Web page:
The United States Government has rights in this invention pursuant to Contract No. EX-76-C-01-2460 awarded by the United States Department of Energy.
This invention relates to photovoltaic cells and, in particular, to photovoltaic cell employing a zinc phosphide absorber generator.
A photovoltaic cell, often referred to as a solar cell, is a semiconductor junction device which converts light energy into electrical energy. A typical photovoltaic cell is a layered structure comprising four principal layers: (1) an absorber-generator, (2) a collector-converter, (3) a transparent electrical contact, and (4) an opaque electrical contact. When light is shone through transparent contact onto the absorber-generator, the device generates a voltage differential between the two contacts and a current which increases as the intensity of the light increases.
The absorber-generator (commonly referred to as the "absorber") is a layer of semiconductor material which absorbs photons and, as a consequence, generates minority carriers. Typically atoms of the absorber absorb photons and eject electrons thus creating pairs of negatively charged carriers (electrons) and positively charged carriers ("holes"). If the absorber is a p-type semiconductor, the electrons are minority carriers; if it is n-type, the holes are minority carriers. As minority carriers are readily annihilated in the absorber by recombination with the plentiful majority carriers, they must be transported to a region wherein they are majority carriers before they can be utilized to power an electrical circuit.
The collector-converter (the "collector") is a layer of material in electrical contact with the absorber wherein the majority carriers are ot the same conductivity type as the minority carriers generated in the absorber. This layer "collects" minority carriers from the absorber and "converts" them into minority carriers. If the collector is an oppositely doped region of the same semiconductor as the absorber, the photovoltaic device is a p-n junction or homojunction device. If the collector is comprised of a different semiconductor, the device is a heterojunction; and, if the collector is metal, the device is a Schottky junction.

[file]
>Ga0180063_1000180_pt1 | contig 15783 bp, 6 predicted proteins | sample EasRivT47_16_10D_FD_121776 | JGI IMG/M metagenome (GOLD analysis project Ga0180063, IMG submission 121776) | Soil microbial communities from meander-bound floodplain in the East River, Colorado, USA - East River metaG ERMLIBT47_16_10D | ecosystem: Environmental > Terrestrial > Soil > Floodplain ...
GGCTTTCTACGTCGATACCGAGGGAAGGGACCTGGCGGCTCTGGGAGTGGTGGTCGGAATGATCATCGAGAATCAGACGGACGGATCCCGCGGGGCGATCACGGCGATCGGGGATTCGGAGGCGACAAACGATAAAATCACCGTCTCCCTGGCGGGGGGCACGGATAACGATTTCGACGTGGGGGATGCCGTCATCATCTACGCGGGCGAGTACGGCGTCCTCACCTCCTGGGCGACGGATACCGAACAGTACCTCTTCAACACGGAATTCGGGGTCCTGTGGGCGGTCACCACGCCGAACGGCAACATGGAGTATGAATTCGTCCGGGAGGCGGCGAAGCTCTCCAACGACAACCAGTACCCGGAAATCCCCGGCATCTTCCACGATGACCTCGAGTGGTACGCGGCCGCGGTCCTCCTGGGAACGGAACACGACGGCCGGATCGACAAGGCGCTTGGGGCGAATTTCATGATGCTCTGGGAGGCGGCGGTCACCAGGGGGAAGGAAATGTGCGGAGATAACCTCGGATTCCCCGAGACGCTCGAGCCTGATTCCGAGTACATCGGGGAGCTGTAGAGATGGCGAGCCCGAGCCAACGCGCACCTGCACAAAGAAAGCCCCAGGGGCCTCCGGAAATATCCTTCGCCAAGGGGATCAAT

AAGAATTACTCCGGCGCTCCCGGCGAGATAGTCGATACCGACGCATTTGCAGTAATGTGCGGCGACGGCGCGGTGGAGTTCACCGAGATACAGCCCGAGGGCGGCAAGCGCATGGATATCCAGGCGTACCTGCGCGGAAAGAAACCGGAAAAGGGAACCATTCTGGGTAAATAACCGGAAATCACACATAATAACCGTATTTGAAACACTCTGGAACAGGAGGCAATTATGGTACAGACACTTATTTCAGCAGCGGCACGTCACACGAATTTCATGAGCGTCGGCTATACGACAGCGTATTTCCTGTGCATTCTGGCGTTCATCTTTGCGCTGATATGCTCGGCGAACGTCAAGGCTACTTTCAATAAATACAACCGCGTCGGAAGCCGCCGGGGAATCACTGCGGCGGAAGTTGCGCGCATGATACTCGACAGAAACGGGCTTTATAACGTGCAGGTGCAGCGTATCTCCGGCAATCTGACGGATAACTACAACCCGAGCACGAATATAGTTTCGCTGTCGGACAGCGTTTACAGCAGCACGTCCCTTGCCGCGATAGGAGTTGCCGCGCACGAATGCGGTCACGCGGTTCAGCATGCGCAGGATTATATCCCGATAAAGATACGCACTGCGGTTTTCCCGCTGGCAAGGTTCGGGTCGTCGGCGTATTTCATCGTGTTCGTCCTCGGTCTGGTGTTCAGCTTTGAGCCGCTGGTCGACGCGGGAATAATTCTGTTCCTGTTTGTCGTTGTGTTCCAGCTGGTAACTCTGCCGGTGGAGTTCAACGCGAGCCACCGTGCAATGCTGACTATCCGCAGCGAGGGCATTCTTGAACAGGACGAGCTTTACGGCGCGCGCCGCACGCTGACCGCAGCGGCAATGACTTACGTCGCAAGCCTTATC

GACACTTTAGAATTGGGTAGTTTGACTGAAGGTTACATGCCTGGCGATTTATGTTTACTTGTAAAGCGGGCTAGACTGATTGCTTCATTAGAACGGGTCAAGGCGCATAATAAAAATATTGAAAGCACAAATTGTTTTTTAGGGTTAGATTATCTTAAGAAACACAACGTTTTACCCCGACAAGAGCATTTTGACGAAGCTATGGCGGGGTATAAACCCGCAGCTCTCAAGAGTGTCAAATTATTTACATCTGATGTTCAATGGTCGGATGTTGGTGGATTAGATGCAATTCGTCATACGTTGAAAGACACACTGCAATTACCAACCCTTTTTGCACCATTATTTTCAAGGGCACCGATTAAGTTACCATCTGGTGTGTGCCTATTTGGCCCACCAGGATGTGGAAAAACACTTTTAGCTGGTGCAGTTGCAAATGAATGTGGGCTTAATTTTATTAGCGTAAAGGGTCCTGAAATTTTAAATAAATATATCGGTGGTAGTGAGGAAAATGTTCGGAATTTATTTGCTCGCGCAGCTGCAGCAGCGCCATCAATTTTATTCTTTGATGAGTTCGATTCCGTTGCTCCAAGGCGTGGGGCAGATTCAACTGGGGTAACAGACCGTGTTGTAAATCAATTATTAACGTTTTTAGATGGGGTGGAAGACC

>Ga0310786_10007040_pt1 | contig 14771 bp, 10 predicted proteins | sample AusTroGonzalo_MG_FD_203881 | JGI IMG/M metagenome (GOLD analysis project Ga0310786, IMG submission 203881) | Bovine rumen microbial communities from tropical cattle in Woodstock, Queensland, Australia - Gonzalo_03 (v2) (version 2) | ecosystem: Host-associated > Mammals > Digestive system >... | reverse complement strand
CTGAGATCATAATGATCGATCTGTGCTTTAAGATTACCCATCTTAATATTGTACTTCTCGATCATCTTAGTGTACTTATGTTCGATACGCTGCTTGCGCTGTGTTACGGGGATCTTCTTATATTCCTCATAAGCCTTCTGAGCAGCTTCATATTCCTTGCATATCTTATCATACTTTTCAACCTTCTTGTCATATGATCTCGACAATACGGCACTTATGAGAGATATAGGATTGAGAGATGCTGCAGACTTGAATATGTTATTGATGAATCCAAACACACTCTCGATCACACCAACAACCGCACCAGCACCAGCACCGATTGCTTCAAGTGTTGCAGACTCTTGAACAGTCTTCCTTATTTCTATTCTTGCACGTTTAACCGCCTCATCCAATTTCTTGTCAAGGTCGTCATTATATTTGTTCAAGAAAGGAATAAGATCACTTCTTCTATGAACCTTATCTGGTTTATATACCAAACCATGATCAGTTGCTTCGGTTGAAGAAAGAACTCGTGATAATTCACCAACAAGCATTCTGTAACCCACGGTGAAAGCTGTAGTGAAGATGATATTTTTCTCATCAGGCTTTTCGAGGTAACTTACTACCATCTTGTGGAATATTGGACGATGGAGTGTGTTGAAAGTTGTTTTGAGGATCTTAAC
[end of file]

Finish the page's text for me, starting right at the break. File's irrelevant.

The transparent contact is a conductive electrical contact which permits light to pass through to the absorber. It is typically either a continuous transparent sheet of conductive material or an open grid of opaque conductive material. If the transparent contact is on the same side of the photovoltaic device as the absorber, the device is referred to as being in the front wall configuration. If the transparent contact is on the opposite side, the device is said to be in the back wall configuration.
HISTORY OF THE ART
Although scientists have known about the photovoltaic effect for more than a century, it is only within the past twenty-five years that it could be considered a practical means for generating electricity is useful amounts. Prior to 1950, photovoltaic devices were limited in use to highly specialized applications, such as light metering, wherein conversion efficiency was immaterial and electrical current demand was minimal.